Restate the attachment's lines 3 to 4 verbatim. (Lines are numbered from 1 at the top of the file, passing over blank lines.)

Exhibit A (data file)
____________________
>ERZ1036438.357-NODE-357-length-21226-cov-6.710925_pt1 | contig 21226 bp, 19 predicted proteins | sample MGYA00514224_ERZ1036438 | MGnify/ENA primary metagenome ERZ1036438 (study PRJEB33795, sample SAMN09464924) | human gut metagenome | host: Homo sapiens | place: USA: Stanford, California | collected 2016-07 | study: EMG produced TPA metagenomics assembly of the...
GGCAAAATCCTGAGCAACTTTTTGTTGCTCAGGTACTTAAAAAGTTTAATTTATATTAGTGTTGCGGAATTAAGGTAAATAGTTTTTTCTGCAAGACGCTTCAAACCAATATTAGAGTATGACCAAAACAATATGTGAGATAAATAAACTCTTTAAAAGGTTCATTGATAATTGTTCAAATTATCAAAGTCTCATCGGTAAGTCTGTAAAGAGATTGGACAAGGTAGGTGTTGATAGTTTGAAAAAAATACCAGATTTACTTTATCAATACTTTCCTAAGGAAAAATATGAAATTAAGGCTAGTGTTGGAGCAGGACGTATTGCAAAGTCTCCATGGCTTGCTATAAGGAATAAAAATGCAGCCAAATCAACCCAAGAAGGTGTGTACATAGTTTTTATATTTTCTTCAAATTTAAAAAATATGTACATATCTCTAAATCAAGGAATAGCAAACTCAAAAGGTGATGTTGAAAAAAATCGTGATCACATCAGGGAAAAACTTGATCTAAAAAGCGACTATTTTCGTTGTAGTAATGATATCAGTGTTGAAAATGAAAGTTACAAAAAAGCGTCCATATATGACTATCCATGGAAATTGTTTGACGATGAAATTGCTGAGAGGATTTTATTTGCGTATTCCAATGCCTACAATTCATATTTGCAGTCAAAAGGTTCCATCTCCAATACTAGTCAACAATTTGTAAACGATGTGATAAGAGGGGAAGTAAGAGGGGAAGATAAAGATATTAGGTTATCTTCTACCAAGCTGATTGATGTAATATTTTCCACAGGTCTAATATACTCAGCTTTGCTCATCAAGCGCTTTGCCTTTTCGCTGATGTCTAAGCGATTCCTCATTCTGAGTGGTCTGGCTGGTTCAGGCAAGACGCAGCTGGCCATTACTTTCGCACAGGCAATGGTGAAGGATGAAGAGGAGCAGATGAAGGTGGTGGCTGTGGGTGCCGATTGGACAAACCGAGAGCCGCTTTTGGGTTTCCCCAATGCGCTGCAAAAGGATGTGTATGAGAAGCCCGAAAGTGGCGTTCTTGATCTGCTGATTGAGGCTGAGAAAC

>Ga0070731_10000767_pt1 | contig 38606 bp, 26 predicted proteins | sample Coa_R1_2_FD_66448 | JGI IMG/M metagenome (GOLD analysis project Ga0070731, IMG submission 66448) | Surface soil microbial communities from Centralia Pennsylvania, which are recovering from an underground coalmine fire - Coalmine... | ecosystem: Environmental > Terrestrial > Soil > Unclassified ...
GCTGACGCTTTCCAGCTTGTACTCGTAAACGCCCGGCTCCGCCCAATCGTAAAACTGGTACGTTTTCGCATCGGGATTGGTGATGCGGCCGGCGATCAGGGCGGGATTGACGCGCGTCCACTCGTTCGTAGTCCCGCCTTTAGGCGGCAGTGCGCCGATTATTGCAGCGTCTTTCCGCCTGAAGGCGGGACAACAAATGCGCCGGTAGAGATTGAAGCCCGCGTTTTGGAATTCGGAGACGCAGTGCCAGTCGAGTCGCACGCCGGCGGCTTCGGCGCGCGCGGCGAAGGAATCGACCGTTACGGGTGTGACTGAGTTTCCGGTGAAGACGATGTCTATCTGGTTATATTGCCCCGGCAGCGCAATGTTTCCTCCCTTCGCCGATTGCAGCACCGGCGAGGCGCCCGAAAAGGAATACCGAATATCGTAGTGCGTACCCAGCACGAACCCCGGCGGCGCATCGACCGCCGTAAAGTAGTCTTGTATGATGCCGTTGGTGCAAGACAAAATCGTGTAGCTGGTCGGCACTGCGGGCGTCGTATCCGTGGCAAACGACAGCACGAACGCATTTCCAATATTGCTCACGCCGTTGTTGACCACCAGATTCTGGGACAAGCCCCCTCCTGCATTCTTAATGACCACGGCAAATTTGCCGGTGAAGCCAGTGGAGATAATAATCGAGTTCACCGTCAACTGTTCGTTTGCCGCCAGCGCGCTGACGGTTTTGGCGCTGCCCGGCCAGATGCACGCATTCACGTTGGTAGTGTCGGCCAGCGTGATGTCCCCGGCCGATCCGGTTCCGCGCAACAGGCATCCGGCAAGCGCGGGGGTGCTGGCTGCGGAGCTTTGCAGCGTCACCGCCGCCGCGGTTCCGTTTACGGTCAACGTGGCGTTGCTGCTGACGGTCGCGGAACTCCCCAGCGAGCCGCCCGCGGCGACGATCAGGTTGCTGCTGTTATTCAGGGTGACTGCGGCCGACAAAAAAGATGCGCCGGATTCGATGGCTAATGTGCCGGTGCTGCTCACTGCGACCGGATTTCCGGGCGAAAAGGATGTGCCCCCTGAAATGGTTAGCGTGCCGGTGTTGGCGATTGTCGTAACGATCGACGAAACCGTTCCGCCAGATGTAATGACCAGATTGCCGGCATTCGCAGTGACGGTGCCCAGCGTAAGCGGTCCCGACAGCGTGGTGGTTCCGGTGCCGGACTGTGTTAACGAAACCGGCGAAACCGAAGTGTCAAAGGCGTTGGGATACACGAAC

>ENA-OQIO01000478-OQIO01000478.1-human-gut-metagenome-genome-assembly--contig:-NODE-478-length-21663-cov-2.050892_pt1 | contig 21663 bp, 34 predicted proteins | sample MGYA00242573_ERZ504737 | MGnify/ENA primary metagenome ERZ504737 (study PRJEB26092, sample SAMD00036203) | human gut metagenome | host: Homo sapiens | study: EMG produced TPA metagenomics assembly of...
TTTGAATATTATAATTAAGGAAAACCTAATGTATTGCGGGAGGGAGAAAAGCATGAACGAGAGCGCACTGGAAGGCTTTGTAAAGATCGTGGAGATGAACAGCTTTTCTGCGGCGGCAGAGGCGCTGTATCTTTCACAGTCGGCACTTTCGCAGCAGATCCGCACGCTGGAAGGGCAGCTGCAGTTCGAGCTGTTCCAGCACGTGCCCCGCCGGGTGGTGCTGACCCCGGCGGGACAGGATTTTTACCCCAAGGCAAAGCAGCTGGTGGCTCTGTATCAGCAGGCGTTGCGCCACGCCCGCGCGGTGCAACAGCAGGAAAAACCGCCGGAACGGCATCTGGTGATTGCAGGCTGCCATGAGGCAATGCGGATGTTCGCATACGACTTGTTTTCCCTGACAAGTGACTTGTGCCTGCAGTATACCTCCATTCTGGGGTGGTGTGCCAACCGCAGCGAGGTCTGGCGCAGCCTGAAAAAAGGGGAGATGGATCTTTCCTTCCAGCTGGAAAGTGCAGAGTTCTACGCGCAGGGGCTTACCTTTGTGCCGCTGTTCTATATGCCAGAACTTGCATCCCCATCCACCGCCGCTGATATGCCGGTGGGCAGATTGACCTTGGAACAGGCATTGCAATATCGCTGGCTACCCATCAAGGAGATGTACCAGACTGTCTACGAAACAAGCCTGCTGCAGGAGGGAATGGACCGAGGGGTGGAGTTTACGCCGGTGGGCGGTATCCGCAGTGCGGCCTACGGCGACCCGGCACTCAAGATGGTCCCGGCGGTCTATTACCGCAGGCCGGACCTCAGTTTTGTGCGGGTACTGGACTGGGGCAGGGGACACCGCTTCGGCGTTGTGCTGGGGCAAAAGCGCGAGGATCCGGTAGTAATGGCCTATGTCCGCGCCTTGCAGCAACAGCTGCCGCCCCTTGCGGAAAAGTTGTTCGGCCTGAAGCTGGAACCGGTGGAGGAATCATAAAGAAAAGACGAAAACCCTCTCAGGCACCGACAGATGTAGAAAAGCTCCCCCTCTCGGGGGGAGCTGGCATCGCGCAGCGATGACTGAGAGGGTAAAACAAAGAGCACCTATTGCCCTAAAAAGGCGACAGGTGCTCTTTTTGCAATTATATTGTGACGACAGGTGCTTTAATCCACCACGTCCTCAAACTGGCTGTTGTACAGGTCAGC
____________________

>Ga0070731_10000767_pt1 | contig 38606 bp, 26 predicted proteins | sample Coa_R1_2_FD_66448 | JGI IMG/M metagenome (GOLD analysis project Ga0070731, IMG submission 66448) | Surface soil microbial communities from Centralia Pennsylvania, which are recovering from an underground coalmine fire - Coalmine... | ecosystem: Environmental > Terrestrial > Soil > Unclassified ...
GCTGACGCTTTCCAGCTTGTACTCGTAAACGCCCGGCTCCGCCCAATCGTAAAACTGGTACGTTTTCGCATCGGGATTGGTGATGCGGCCGGCGATCAGGGCGGGATTGACGCGCGTCCACTCGTTCGTAGTCCCGCCTTTAGGCGGCAGTGCGCCGATTATTGCAGCGTCTTTCCGCCTGAAGGCGGGACAACAAATGCGCCGGTAGAGATTGAAGCCCGCGTTTTGGAATTCGGAGACGCAGTGCCAGTCGAGTCGCACGCCGGCGGCTTCGGCGCGCGCGGCGAAGGAATCGACCGTTACGGGTGTGACTGAGTTTCCGGTGAAGACGATGTCTATCTGGTTATATTGCCCCGGCAGCGCAATGTTTCCTCCCTTCGCCGATTGCAGCACCGGCGAGGCGCCCGAAAAGGAATACCGAATATCGTAGTGCGTACCCAGCACGAACCCCGGCGGCGCATCGACCGCCGTAAAGTAGTCTTGTATGATGCCGTTGGTGCAAGACAAAATCGTGTAGCTGGTCGGCACTGCGGGCGTCGTATCCGTGGCAAACGACAGCACGAACGCATTTCCAATATTGCTCACGCCGTTGTTGACCACCAGATTCTGGGACAAGCCCCCTCCTGCATTCTTAATGACCACGGCAAATTTGCCGGTGAAGCCAGTGGAGATAATAATCGAGTTCACCGTCAACTGTTCGTTTGCCGCCAGCGCGCTGACGGTTTTGGCGCTGCCCGGCCAGATGCACGCATTCACGTTGGTAGTGTCGGCCAGCGTGATGTCCCCGGCCGATCCGGTTCCGCGCAACAGGCATCCGGCAAGCGCGGGGGTGCTGGCTGCGGAGCTTTGCAGCGTCACCGCCGCCGCGGTTCCGTTTACGGTCAACGTGGCGTTGCTGCTGACGGTCGCGGAACTCCCCAGCGAGCCGCCCGCGGCGACGATCAGGTTGCTGCTGTTATTCAGGGTGACTGCGGCCGACAAAAAAGATGCGCCGGATTCGATGGCTAATGTGCCGGTGCTGCTCACTGCGACCGGATTTCCGGGCGAAAAGGATGTGCCCCCTGAAATGGTTAGCGTGCCGGTGTTGGCGATTGTCGTAACGATCGACGAAACCGTTCCGCCAGATGTAATGACCAGATTGCCGGCATTCGCAGTGACGGTGCCCAGCGTAAGCGGTCCCGACAGCGTGGTGGTTCCGGTGCCGGACTGTGTTAACGAAACCGGCGAAACCGAAGTGTCAAAGGCGTTGGGATACACGAAC